“Budget” Isn’t A Bad Word

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“Spend your money wisely.”. I undoubtably heard this phrase upwards of a thousand times. Since my first job at 15 to every job I’ve held since, this phrase became a constant thought in my mind. But I’ll be the first to admit I haven’t always lived by it and that’s part of the reason I’m here today. Writing about my experiences and bringing you along on my journey and hopefully one of your own. I’ve wasted money on everything from designer shoes and wallets to Harley Davidson Motorcycles. Looking back now, each and every time I bought something I didn’t need, I learned a lesson.

Now, I’m fresh out of college and I have a goal of where in life I want to go and where I want to be. I’ll share that goal with you sometime in the future but in essence it comes down to freedom. And that’s why I have a budget. A budget sounds like the exact opposite of freedom, you have to stick to it, live by it, and adjust it constantly. Not exactly what any of us want to be doing in our free time.

First things first, don’t make it a shoestring budget. Don’t think you can survive on $30 a week on groceries. Make it realistic. I over budget for my necessary expenses such as food so when I don’t meet that I put the rest away into a Roth IRA. Don’t think you need to cut your friends out of your life because you won’t be able to go out with them. Make room for your social life, it’s important for your health and you’ll be happier for doing it.

My main categories that I budget for on a monthly basis are:

  • Rent
  • Utilities
  • Groceries
  • Student Loans
  • Gas
  • Apollo (my dog)
  • Social life

These major categories allow me to budget for what I consider important while also allocating a certain amount a month towards my savings account and my retirement accounts.

In a perfect world, I’d meet all of my budget requirements with my first paycheck of the month and commit the entirety of the second towards savings, real estate, investing, and retirement. But I’m not there yet, I will be someday and you all will follow me as I work towards that. For now I make do with sticking to my budget and growing my savings and my Roth IRA.

For the first couple of months it was really tough, the biggest thing I noticed was that I was going out to eat with coworkers for lunch or drinks after work and that was killing my budget. It’s hard to say no to a drink after a long day and I’m not saying you should but just be aware of where your money is going. If you want to make another category on your budget for work related social life separate from your social life, feel free. Just don’t add too many categories that you’re left with nothing.

“Do not save what is left after spending, but spend what is left after saving.” -Warren Buffet

I can’t stress this enough. I’m an economics student and I understand about the life cycle of a consumer but it’s so important to start saving early and often. Don’t listen to the guys in your fraternity or sorority say that you should get as many credit cards as you qualify for and max them all out so you can enjoy college to the max.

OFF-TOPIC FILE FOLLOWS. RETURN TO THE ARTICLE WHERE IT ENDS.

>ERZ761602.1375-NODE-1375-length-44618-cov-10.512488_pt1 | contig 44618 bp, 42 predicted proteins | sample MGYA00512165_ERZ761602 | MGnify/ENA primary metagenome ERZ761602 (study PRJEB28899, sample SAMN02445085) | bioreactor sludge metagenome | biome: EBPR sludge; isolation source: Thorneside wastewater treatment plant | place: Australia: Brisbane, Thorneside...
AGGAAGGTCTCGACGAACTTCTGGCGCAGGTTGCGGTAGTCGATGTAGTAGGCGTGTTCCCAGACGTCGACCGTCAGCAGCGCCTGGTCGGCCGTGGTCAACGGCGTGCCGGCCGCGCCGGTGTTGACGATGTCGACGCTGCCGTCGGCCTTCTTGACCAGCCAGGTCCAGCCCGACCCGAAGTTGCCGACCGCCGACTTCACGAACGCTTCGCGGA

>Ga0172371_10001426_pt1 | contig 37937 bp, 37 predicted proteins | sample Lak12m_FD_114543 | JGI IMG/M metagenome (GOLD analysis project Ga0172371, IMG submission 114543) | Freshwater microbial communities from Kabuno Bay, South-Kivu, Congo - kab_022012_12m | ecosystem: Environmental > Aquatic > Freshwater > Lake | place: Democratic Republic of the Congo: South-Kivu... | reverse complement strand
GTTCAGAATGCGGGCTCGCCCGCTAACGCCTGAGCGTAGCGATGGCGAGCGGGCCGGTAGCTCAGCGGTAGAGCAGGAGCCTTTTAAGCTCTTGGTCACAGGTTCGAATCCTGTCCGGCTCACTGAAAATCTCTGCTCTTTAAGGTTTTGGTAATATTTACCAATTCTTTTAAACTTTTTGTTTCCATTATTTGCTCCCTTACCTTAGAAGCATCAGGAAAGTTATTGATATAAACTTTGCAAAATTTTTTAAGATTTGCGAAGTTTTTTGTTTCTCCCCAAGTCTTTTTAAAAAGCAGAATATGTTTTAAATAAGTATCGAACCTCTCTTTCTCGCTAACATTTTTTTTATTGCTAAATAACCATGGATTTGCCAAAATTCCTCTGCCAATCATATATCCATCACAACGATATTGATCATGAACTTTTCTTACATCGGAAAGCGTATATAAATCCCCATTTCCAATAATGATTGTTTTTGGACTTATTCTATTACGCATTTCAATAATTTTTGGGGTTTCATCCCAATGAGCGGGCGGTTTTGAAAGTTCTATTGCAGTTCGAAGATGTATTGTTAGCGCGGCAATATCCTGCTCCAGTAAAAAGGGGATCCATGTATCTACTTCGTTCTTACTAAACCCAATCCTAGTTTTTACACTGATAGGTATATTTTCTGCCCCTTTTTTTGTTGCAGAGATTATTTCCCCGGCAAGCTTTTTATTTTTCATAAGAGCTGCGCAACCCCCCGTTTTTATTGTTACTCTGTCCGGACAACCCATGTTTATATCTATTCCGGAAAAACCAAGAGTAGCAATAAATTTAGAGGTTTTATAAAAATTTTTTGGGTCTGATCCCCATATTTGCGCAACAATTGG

I had an amazing college experience and came out with minimal debt (excluding student loans, which I’ll cover my experiences with at another time). But that small credit card debt didn’t become minimal until I neared graduation. That’s because like all 21 year olds fresh from their internships in NYC I was flushed with money and had a huge ego. Playing credit card roulette with my friends at the bar didn’t seem like a big deal. (For those of you that don’t know what this is, it’s when you and everyone you’re with puts their credit cards in a pile at the end of a night out and lets the waitress decide which card to put the entire tab on). I highly advise you not to do this. We rationalized it all works out in the end, let me assure you, it does not. So I didn’t budget well through college and it cost me heading in to the real world. Now I’m cognizant about what I spend my money on (and how tabs are separated) and where it goes. I know around how much I can spend on a night out and still be happy about it the next day. I know how often I should say yes to my coworkers and go grab that drink and still have money left over to put away in savings.

Seriously, don’t be afraid to budget. You can be as tough and strict on your budget as you want to be but my just putting the numbers down somewhere you will start making progress towards your goal. Small steps now mean huge returns in the future.

I’d like to put an excel sheet in here that you all can download and use to create your own budgets but we’re still fine tuning the website to be optimized for that sort of thing. For now, if you’re interested in putting together a better budget, or start one altogether, reach out in the contact me section. It’ll go straight to my email and we can set up a time to talk and I’ll be able to send you the tools needed from there.

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